Space stations like the ISS orbit at an elevation that puts them squarely in the Thermosphere, and while this has extremely rarefied gas (which is probably more accurately a plasma at many times), it still suffers orbital decay due to drag.
- Has anyone seriously proposed a way to compress and sequester the gas at such an orbit, so that it could be used as propellant or for other applications?
- Is there anything that clearly rules the idea out?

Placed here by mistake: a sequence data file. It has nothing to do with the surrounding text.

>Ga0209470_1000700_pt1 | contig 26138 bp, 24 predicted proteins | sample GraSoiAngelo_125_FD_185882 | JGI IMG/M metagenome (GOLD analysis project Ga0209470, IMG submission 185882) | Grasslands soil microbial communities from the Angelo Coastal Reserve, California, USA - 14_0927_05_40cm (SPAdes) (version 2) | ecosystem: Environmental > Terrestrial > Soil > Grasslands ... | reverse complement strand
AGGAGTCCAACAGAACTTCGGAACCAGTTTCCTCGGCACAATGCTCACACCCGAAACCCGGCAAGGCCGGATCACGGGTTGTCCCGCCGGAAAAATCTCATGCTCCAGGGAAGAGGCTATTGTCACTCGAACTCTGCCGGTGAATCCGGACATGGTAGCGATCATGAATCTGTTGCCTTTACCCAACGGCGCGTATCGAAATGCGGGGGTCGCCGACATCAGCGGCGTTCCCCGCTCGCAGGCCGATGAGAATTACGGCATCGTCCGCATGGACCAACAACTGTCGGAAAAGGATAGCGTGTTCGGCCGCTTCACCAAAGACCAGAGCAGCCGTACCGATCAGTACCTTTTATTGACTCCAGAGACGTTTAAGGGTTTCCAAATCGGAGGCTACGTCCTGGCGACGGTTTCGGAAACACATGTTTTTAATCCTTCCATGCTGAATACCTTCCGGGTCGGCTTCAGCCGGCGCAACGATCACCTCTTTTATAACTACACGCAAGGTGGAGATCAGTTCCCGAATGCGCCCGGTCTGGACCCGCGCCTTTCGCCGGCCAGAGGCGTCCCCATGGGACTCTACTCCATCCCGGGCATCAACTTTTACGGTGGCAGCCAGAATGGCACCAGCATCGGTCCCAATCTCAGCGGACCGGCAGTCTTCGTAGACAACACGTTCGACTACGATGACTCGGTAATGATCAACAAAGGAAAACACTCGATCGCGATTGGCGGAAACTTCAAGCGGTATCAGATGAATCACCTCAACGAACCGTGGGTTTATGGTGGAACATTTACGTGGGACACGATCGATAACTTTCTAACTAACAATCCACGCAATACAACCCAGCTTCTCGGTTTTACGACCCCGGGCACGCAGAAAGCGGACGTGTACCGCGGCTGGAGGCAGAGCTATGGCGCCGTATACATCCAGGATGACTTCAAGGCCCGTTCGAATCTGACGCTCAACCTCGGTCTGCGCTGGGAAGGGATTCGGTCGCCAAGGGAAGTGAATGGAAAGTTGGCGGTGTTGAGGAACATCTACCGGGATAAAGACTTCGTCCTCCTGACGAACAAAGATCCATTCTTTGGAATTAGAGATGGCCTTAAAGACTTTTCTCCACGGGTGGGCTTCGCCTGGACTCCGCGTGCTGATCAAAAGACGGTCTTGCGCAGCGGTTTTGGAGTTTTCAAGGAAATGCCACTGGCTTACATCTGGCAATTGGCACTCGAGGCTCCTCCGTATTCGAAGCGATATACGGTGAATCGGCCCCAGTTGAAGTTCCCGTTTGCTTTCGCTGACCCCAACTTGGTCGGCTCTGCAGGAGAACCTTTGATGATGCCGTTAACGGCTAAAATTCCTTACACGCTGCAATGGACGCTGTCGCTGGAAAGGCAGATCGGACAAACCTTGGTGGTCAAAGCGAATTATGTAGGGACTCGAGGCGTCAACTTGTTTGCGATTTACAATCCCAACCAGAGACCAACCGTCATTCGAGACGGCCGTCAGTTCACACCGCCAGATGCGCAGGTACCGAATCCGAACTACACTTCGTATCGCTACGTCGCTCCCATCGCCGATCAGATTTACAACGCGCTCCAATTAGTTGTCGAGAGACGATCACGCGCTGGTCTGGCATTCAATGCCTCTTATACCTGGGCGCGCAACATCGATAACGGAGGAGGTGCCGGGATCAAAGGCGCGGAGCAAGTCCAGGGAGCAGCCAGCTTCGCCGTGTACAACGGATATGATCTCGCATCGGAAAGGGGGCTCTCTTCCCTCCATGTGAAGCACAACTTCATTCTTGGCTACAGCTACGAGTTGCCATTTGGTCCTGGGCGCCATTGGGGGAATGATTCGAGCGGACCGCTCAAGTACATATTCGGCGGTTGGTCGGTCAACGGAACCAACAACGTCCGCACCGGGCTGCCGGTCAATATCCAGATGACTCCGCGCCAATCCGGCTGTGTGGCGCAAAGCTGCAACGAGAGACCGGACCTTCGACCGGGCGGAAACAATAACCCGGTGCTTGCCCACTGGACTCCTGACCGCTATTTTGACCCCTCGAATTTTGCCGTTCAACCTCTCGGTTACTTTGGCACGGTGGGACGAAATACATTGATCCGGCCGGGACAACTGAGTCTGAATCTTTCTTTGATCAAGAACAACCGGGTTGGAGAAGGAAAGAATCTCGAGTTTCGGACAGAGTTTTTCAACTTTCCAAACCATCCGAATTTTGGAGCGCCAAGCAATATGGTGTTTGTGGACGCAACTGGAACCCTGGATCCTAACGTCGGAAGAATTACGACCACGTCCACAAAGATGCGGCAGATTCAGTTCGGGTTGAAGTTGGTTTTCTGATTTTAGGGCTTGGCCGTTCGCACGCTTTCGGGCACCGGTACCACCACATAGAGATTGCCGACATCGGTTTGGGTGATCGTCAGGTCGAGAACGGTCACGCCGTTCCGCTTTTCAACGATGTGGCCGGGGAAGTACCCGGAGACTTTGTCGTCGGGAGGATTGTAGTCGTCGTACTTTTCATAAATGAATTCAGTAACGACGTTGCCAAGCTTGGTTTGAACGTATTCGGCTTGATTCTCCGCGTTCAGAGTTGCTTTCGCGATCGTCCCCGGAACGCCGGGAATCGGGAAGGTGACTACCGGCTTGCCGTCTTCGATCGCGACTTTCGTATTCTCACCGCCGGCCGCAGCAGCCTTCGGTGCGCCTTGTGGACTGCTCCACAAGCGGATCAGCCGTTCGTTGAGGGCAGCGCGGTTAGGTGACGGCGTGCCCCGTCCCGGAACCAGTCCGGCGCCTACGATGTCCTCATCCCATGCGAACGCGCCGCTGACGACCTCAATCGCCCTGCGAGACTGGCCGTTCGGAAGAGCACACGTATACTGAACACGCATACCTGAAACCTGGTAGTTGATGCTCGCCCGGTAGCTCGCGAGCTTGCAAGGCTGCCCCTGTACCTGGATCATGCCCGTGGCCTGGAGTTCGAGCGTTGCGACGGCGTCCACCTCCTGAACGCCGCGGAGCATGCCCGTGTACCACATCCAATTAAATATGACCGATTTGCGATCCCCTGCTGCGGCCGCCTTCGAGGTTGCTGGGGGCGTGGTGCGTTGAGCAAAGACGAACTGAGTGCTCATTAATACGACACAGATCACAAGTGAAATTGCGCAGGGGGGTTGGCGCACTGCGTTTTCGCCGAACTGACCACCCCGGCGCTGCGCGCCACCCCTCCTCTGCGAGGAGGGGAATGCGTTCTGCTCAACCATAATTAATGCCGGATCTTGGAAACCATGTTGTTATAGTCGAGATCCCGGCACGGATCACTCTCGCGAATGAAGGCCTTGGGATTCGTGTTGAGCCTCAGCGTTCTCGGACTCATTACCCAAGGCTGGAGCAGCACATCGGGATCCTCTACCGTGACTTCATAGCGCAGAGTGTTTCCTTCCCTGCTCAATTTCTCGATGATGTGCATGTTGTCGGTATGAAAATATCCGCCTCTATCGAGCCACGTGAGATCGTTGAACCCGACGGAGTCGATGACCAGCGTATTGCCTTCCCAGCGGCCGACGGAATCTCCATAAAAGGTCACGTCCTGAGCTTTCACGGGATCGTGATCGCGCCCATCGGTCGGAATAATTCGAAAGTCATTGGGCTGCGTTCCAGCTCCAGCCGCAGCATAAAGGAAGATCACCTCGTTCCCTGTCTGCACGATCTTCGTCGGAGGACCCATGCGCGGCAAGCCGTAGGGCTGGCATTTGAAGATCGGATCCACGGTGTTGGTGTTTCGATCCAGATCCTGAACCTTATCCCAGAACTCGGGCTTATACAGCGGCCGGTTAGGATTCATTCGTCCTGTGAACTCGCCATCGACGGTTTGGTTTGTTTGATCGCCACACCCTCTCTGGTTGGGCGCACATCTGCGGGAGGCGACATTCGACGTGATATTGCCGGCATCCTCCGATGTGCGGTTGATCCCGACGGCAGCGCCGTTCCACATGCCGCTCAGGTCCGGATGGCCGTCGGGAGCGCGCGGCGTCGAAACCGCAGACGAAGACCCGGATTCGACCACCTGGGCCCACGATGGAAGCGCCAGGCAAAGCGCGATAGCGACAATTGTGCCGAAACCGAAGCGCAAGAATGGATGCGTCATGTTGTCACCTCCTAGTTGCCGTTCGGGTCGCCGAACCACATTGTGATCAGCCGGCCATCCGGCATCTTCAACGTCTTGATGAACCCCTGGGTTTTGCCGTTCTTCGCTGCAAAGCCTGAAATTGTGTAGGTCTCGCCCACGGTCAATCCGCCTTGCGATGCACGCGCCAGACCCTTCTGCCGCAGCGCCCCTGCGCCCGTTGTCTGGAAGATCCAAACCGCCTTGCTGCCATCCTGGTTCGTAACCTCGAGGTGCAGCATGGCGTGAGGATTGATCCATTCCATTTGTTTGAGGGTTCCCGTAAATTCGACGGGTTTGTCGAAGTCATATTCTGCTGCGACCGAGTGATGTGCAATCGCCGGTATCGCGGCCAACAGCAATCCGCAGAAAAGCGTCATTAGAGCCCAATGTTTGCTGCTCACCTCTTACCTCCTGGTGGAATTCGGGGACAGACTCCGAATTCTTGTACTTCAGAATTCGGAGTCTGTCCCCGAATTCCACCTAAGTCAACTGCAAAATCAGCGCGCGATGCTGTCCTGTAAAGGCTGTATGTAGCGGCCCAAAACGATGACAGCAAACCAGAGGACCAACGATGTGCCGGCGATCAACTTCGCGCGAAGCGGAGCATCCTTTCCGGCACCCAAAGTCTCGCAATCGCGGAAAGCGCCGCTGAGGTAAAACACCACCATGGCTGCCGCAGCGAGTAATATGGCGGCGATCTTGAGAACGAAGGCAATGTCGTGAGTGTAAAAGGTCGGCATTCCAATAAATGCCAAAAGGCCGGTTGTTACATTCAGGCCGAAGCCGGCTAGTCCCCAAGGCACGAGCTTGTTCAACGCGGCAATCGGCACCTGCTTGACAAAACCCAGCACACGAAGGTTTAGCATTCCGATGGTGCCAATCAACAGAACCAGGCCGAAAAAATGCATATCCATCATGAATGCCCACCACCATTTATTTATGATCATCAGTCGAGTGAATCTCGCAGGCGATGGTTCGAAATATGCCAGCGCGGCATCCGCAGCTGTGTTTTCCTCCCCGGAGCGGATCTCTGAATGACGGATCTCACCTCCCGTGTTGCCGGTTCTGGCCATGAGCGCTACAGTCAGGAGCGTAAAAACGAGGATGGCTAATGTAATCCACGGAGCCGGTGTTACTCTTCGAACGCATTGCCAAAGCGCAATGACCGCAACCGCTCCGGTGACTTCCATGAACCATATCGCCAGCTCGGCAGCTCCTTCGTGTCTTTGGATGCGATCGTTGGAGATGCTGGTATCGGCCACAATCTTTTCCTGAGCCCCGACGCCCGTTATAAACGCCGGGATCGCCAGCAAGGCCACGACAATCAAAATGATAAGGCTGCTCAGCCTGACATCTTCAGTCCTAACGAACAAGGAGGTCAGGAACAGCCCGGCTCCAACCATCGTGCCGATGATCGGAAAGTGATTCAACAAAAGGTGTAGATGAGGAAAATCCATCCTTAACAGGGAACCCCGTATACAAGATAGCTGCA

It seems like a notable absence in places like the NASA Institute for Advanced Concepts. It's quite common to see proposals for novel launch systems for delivery to propellant depots, but sequestering gas in orbit would accomplish the same thing. You could produce cryogenic fuels right there in orbit, without the need for launches at all.
The best counter-argument might be momentum balance. If each molecule of gas you sequester hits you at 7.9 km/s, then your thrusters have to exceed that. But ion thrusters can do 50 km/s. So that doesn't seem to kill the concept right away.